All that I remember about Madagascar is that Thackeray's little Billie went up to the top of the mast and there knelt him upon his knee, saying, "I see "Jerusalem and Madagascar, And North and South Amerikee."
April 22. To such as believe that the quaint product called French civilization would be an improvement upon the civilization of New Guinea and the like, the snatching of Madagascar and the laying on of French civilization there will be fully justified. But why did the English allow the French to have Madagascar? Did she respect a theft of a couple of centuries ago? Dear me, robbery by European nations of each other's territories has never been a sin, is not a sin to-day. To the several cabinets the several political establishments of the world are clotheslines; and a large part of the official duty of these cabinets is to keep an eye on each other's wash and grab what they can of it as opportunity offers. All the territorial possessions of all the political establishments in the earth—including America, of course—consist of pilferings from other people's wash. No tribe, howsoever insignificant, and no nation, howsoever mighty, occupies a foot of land that was not stolen. When the English, the French, and the Spaniards reached America, the Indian tribes had been raiding each other's territorial clothes-lines for ages, and every acre of ground in the continent had been stolen and re-stolen 500 times. The English, the French, and the Spaniards went to work and stole it all over again; and when that was satisfactorily accomplished they went diligently to work and stole it from each other. In Europe and Asia and Africa every acre of ground has been stolen several millions of times. A crime persevered in a thousand centuries ceases to be a crime, and becomes a virtue. This is the law of custom, and custom supersedes all other forms of law. Christian governments are as frank to-day, as open and above-board, in discussing projects for raiding each other's clothes-lines as ever they were before the Golden Rule came smiling into this inhospitable world and couldn't get a night's lodging anywhere. In 150 years England has beneficently retired garment after garment from the Indian lines, until there is hardly a rag of the original wash left dangling anywhere. In 800 years an obscure tribe of Muscovite savages has risen to the dazzling position of Land-Robber-in-Chief; she found a quarter of the world hanging out to dry on a hundred parallels of latitude, and she scooped in the whole wash. She keeps a sharp eye on a multitude of little lines that stretch along the northern boundaries of India, and every now and then she snatches a hip-rag or a pair of pyjamas. It is England's prospective property, and Russia knows it; but Russia cares nothing for that. In fact, in our day land-robbery, claim-jumping, is become a European governmental frenzy. Some have been hard at it in the borders of China, in Burma, in Siam, and the islands of the sea; and all have been at it in Africa. Africa has been as coolly divided up and portioned out among the gang as if they had bought it and paid for it. And now straightway they are beginning the old game again—to steal each other's grabbings. Germany found a vast slice of Central Africa with the English flag and the English missionary and the English trader scattered all over it, but with certain formalities neglected—no signs up, "Keep off the grass," "Trespassers-forbidden," etc.—and she stepped in with a cold calm smile and put up the signs herself, and swept those English pioneers promptly out of the country.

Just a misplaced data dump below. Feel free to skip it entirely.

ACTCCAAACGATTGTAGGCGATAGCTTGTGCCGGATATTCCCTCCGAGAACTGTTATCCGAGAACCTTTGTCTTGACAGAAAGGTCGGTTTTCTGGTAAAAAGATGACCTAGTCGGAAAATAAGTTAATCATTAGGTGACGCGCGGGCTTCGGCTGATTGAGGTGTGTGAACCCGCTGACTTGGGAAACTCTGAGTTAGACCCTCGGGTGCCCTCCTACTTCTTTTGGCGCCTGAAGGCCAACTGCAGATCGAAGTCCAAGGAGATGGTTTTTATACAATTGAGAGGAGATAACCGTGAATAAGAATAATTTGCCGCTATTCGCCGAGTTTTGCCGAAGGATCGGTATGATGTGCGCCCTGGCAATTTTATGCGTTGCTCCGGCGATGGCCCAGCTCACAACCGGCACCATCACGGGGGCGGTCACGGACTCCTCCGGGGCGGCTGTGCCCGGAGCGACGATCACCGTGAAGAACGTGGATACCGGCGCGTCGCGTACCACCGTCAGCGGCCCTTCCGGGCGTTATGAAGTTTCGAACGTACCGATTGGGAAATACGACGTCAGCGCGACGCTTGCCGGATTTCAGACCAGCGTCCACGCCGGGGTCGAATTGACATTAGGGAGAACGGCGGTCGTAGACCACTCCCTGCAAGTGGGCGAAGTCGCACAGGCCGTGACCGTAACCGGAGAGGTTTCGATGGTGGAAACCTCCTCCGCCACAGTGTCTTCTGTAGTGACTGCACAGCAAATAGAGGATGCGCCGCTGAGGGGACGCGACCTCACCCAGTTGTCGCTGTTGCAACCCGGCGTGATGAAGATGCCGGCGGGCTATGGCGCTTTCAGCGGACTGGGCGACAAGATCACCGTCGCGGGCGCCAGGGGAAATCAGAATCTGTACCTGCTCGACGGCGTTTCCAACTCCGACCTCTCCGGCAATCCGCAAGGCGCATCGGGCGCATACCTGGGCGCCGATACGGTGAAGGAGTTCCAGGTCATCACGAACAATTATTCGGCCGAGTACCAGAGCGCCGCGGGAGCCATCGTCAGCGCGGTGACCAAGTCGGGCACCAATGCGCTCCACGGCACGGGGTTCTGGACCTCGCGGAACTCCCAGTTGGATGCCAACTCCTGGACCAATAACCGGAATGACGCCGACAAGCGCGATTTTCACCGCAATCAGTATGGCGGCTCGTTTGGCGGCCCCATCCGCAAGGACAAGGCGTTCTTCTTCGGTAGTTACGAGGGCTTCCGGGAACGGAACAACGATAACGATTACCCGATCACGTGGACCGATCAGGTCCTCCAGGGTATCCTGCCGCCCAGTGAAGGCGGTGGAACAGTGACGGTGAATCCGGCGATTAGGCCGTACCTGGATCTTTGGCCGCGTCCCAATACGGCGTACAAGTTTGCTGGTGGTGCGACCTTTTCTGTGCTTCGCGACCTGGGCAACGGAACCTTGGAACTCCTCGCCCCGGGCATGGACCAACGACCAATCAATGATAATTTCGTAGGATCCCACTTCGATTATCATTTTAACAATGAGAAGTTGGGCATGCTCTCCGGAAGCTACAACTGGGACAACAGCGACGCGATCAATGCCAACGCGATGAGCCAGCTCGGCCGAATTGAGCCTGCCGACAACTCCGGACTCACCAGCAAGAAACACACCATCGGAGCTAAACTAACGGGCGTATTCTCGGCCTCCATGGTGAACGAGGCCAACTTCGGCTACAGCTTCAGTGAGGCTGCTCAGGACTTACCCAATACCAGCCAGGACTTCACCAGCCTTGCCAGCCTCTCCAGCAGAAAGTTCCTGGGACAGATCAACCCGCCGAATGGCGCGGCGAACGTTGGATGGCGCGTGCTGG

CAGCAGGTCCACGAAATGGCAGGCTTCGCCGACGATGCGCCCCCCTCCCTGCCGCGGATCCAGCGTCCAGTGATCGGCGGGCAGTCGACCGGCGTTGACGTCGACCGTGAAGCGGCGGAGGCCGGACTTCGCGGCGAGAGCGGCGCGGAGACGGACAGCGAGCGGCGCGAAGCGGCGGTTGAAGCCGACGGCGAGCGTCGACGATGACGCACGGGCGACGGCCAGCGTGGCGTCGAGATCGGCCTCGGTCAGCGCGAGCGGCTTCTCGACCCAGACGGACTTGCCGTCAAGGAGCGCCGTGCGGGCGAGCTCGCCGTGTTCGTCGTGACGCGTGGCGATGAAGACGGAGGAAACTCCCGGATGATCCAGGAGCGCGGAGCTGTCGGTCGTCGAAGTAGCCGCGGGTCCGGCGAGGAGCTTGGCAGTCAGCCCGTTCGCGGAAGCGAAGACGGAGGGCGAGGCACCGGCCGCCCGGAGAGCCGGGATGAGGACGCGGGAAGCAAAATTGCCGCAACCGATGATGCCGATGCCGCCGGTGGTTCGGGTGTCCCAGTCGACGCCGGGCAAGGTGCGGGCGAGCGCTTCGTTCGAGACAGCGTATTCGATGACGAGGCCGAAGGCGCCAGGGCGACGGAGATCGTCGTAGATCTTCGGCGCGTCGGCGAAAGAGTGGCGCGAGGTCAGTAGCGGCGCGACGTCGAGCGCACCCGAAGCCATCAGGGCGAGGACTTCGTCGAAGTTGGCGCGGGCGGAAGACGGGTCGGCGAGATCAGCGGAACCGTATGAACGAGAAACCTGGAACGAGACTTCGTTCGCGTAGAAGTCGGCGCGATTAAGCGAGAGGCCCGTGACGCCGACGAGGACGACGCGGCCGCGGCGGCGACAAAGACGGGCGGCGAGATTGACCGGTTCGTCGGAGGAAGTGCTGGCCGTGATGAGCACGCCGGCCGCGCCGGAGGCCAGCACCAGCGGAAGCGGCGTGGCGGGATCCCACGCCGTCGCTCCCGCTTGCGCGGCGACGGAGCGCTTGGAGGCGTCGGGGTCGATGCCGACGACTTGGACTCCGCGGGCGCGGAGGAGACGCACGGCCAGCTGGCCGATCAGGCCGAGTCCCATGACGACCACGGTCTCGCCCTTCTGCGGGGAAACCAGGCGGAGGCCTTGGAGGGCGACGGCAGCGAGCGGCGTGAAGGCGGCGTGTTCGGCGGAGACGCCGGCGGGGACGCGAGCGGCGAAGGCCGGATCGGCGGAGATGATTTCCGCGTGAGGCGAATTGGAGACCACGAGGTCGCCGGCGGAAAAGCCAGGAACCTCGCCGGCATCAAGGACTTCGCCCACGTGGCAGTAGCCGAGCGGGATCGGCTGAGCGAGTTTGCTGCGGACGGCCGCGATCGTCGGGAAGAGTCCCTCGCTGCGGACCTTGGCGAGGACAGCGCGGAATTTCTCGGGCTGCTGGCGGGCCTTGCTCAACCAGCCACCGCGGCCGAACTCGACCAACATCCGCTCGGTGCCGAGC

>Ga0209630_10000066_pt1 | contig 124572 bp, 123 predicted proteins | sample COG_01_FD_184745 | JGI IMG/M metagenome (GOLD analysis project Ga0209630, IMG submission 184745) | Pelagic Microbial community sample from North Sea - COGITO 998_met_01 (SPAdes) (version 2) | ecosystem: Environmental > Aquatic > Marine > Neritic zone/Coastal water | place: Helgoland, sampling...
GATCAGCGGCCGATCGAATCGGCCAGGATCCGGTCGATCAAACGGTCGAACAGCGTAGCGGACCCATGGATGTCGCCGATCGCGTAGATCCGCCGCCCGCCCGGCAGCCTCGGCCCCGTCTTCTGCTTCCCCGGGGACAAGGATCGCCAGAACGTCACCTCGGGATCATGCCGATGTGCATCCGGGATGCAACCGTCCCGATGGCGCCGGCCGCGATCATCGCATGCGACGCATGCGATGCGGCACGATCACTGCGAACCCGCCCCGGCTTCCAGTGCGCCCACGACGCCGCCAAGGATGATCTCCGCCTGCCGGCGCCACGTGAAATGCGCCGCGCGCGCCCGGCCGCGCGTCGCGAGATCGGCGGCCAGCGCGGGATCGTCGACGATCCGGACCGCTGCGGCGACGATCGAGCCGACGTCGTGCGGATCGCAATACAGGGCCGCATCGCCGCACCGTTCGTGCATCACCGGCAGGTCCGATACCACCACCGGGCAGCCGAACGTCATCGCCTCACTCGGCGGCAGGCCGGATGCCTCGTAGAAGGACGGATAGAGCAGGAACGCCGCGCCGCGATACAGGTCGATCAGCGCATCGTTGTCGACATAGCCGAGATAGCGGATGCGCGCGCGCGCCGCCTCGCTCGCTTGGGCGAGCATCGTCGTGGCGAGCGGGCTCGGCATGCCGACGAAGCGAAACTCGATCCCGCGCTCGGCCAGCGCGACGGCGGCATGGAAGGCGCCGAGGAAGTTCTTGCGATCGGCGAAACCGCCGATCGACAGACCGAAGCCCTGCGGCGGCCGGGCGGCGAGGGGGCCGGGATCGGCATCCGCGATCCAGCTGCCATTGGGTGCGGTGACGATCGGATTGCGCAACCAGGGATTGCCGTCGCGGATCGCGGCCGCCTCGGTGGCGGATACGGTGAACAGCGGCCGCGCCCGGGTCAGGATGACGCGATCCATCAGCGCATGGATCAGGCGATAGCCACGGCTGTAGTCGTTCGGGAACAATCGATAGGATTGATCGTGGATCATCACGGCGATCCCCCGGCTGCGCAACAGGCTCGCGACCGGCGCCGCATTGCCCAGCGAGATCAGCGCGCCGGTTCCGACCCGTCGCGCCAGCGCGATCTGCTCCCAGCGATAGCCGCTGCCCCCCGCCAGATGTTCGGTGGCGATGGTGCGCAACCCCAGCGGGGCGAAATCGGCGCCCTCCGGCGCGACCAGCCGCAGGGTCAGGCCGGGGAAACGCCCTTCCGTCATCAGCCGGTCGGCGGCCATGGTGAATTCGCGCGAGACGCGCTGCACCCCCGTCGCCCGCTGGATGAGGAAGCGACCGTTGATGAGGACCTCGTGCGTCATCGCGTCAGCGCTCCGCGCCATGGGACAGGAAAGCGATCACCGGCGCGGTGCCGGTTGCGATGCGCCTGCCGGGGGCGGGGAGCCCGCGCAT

There is a tremendous point there. It can be put into the form of a maxim: Get your formalities right—never mind about the moralities.
It was an impudent thing; but England had to put up with it. Now, in the case of Madagascar, the formalities had originally been observed, but by neglect they had fallen into desuetude ages ago. England should have snatched Madagascar from the French clothes-line. Without an effort she could have saved those harmless natives from the calamity of French civilization, and she did not do it. Now it is too late.
The signs of the times show plainly enough what is going to happen. All the savage lands in the world are going to be brought under subjection to the Christian governments of Europe. I am not sorry, but glad. This coming fate might have been a calamity to those savage peoples two hundred years ago; but now it will in some cases be a benefaction. The sooner the seizure is consummated, the better for the savages.
The dreary and dragging ages of bloodshed and disorder and oppression will give place to peace and order and the reign of law. When one considers what India was under her Hindoo and Mohammedan rulers, and what she is now; when he remembers the miseries of her millions then and the protections and humanities which they enjoy now, he must concede that the most fortunate thing that has ever befallen that empire was the establishment of British supremacy there. The savage lands of the world are to pass to alien possession, their peoples to the mercies of alien rulers. Let us hope and believe that they will all benefit by the change.